When it comes to public health issues, there is a razor-thin line between appropriate caution and overcompensatory alarm. Such is the case with avian influenza, more commonly known as bird flu.
University of Arkansas professor Dustan Clark, a veterinarian, participates in an avian influenza advisory group that meets regularly to assess developments and potential threats, and offers these reminders to those concerned about potential flu pandemics.
"The best thing to remember is that there are public health physicians, veterinarians, and other individuals out there that are keeping up with what is going on with the disease in other involved countries," explained Clark.
"If there was to be a serious problem, the mechanism is in place to do something to handle it very quickly."
Recent media articles, such as that in The New York Times magazine, have sounded alarms and prompted concerns about the possibility of avian influenza becoming the next pandemic to affect the U.S. and other developed and undeveloped nations, Clark said.
Clark says that in any given year, the wild waterfowl and shorebird populations have various avian influenza viruses. The viruses usually are not a problem in these wild birds, but they can be a problem in domestic poultry.
Worldwide, there are many strains of the avian influenza virus that cause varying degrees of illness in poultry. Most of those viruses are classified as "low pathogen" and cause few, if any, signs of illness in fowl.
The problem develops when those viruses mutate into highly pathogenic viruses and cause severe losses in poultry. Typically, avian influenza viruses that affect poultry and other birds do not affect people.
However, in 1997 an avian influenza virus (H5N1) did infect both poultry and a few people in Hong Kong.
This was the first known instance of the avian influenza virus being transmitted directly from birds to people and causing severe illness and death. Since 1997 there have been a few other instances of the avian influenza virus causing illness or death in people.
The majority of the human cases have happened with people that were closely associated with affected poultry.
Influenza viruses constantly mutate, and epidemiologists are concerned that the avian influenza virus could infect a person who has a human influenza strain, creating a new mutant flu strain to develop that could spread easily from person to person.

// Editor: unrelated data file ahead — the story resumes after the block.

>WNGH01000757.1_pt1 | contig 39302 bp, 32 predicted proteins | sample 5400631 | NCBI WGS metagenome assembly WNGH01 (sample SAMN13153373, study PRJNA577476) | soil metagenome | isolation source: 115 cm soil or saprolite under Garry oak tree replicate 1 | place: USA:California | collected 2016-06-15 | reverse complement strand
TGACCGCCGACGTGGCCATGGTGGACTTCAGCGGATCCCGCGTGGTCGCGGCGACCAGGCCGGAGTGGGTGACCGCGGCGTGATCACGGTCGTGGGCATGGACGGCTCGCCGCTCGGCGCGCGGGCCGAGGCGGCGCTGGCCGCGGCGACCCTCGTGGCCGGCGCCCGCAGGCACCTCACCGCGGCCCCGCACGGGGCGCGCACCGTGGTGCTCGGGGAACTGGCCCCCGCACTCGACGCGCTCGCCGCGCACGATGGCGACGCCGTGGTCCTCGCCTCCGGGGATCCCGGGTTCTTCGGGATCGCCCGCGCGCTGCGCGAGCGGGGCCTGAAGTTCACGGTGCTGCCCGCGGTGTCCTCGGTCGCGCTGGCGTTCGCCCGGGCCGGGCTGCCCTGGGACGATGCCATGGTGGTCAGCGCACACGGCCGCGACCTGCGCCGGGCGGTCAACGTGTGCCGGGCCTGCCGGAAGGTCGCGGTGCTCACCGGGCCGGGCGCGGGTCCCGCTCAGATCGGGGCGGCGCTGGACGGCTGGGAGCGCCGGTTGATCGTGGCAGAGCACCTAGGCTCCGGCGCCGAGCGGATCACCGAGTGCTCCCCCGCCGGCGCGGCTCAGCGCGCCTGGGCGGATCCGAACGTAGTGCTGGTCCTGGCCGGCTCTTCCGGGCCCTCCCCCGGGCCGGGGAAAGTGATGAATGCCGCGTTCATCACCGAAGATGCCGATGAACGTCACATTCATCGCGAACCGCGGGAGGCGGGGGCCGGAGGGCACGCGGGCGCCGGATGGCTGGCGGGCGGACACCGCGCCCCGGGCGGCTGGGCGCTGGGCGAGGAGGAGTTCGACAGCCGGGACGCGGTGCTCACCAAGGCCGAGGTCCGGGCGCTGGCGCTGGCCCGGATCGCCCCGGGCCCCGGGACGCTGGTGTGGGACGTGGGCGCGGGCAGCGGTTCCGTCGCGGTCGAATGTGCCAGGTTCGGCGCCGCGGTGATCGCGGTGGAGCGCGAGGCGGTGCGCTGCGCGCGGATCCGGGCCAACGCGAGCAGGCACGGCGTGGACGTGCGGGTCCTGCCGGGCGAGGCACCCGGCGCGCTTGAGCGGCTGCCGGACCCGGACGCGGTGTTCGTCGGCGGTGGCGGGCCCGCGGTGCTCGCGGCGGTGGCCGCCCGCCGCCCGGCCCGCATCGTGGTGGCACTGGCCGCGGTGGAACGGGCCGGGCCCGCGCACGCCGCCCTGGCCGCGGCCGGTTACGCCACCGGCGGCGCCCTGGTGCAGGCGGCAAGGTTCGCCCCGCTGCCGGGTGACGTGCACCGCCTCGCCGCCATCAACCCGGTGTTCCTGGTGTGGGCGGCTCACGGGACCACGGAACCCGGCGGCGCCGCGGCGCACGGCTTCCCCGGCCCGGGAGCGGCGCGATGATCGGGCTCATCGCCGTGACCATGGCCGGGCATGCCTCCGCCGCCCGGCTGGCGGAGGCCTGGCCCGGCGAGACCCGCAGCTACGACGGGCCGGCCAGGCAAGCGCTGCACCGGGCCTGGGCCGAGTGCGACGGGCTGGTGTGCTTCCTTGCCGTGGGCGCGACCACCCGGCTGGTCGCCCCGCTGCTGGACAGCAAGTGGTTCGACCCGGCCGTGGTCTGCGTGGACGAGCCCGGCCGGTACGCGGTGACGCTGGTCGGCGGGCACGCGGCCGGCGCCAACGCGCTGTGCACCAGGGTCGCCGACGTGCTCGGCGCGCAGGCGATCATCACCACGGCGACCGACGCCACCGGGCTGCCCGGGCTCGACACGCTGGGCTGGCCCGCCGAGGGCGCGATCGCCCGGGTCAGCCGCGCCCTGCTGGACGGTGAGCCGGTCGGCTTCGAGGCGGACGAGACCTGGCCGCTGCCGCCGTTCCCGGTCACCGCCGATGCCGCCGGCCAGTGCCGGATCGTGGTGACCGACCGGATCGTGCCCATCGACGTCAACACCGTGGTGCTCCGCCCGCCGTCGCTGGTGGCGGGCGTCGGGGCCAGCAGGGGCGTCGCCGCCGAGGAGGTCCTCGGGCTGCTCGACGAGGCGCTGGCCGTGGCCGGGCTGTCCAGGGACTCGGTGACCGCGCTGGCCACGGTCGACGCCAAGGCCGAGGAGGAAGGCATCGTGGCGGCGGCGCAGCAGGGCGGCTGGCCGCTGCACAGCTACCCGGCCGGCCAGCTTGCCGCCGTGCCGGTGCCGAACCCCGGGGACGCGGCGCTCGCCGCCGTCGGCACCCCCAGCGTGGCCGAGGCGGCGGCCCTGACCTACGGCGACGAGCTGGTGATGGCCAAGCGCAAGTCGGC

The U.S. grappled during the fall with a shortage of vaccines for human influenza. When it comes to poultry, however, vaccination is the remedy of last resort.
Regarding avian influenza, the best method of prevention is what is known as biosecurity, or monitoring and controlling disease in the poultry population before it becomes dangerous to humans.
Clark, a veterinarian, says that while a human flu vaccine might help prevent avian flu, the best preventative is caution.
People who travel abroad and visit poultry and livestock herds should take cautionary measures such as avoiding close contact with the animals and destroying or sanitizing clothing worn on the visits.
"Most diseases don't cross species," said Clark.
"In the human population, the best preventative for disease is good sanitation and biosecurity. It's a matter of risk assessment.
The greater percentage of the population that practices biosecurity, or that receives a human flu vaccine, the less chance we have of avian influenza infecting a person that has human influenza.
"Thus there is a reduction in the threat of a new influenza mutant developing from a combination of the avian and human types and subsequently developing into a pandemic."
There have been three pandemics in the 20th century, the worst of which was the Spanish flu pandemic of 1918-19. In recent years, however, a handful of people have died from avian flu in developing countries such as Vietnam and Thailand.
Clark reiterates, however, that the current risk to the human population is very small.
"Historically, we have not had documentation of the flu spreading from birds to people. That changed a few years ago with the 1997 outbreak in Hong Kong that later proved to be a form of AI that mutated and spread to cause human disease," he said.
The last known human avian influenza infection was in Vietnam in March 2004, but the number of new human infections sputtered and then appeared to have ceased.
Now, medical and veterinary experts believe for a true new pandemic to develop, it would take an entirely new human influenza subtype to emerge, one to which people have never been exposed and to which they would not have immunity.
While this remains a frightening possibility, most experts believe avian influenza in humans is not a serious threat.
"Still, if there is any suspicion of avian flu in a poultry flock in this country, the flock would be quickly destroyed, and we believe that would almost always control the threat of spread to humans," Clark said.
"The problem is that this is not always what has happened in developing countries."
For the general population, Clark advises logical preventative measures after potential exposure. "There is no need for alarm or panic in the general population," said Clark.
"Numerous health professionals are monitoring influenza; and, training, surveillance and education efforts continue. Plans for dealing with an influenza emergency have been developed and are continually updated so that the best control efforts available could be implemented should the need arise."
University of Arkansas
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